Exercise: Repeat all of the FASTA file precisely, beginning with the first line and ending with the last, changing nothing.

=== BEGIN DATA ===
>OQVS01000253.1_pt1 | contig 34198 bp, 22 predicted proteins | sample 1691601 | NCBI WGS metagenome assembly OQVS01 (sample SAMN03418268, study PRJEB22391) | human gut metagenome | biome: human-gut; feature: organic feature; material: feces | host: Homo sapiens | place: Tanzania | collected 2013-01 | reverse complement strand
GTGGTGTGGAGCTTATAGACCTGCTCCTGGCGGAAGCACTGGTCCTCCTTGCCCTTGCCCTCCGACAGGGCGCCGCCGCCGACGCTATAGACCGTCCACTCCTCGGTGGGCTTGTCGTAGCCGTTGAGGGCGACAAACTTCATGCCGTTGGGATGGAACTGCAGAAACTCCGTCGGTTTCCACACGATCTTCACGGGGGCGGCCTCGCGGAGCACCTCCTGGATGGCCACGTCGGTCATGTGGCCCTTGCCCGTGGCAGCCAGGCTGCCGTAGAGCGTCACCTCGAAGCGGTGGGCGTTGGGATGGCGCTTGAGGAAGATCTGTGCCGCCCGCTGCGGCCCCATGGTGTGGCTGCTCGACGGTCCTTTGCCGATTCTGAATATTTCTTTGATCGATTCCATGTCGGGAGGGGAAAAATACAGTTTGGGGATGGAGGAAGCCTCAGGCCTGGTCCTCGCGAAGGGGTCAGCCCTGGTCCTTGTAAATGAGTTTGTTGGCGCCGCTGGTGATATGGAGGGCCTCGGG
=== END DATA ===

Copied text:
>OQVS01000253.1_pt1 | contig 34198 bp, 22 predicted proteins | sample 1691601 | NCBI WGS metagenome assembly OQVS01 (sample SAMN03418268, study PRJEB22391) | human gut metagenome | biome: human-gut; feature: organic feature; material: feces | host: Homo sapiens | place: Tanzania | collected 2013-01 | reverse complement strand
GTGGTGTGGAGCTTATAGACCTGCTCCTGGCGGAAGCACTGGTCCTCCTTGCCCTTGCCCTCCGACAGGGCGCCGCCGCCGACGCTATAGACCGTCCACTCCTCGGTGGGCTTGTCGTAGCCGTTGAGGGCGACAAACTTCATGCCGTTGGGATGGAACTGCAGAAACTCCGTCGGTTTCCACACGATCTTCACGGGGGCGGCCTCGCGGAGCACCTCCTGGATGGCCACGTCGGTCATGTGGCCCTTGCCCGTGGCAGCCAGGCTGCCGTAGAGCGTCACCTCGAAGCGGTGGGCGTTGGGATGGCGCTTGAGGAAGATCTGTGCCGCCCGCTGCGGCCCCATGGTGTGGCTGCTCGACGGTCCTTTGCCGATTCTGAATATTTCTTTGATCGATTCCATGTCGGGAGGGGAAAAATACAGTTTGGGGATGGAGGAAGCCTCAGGCCTGGTCCTCGCGAAGGGGTCAGCCCTGGTCCTTGTAAATGAGTTTGTTGGCGCCGCTGGTGATATGGAGGGCCTCGGG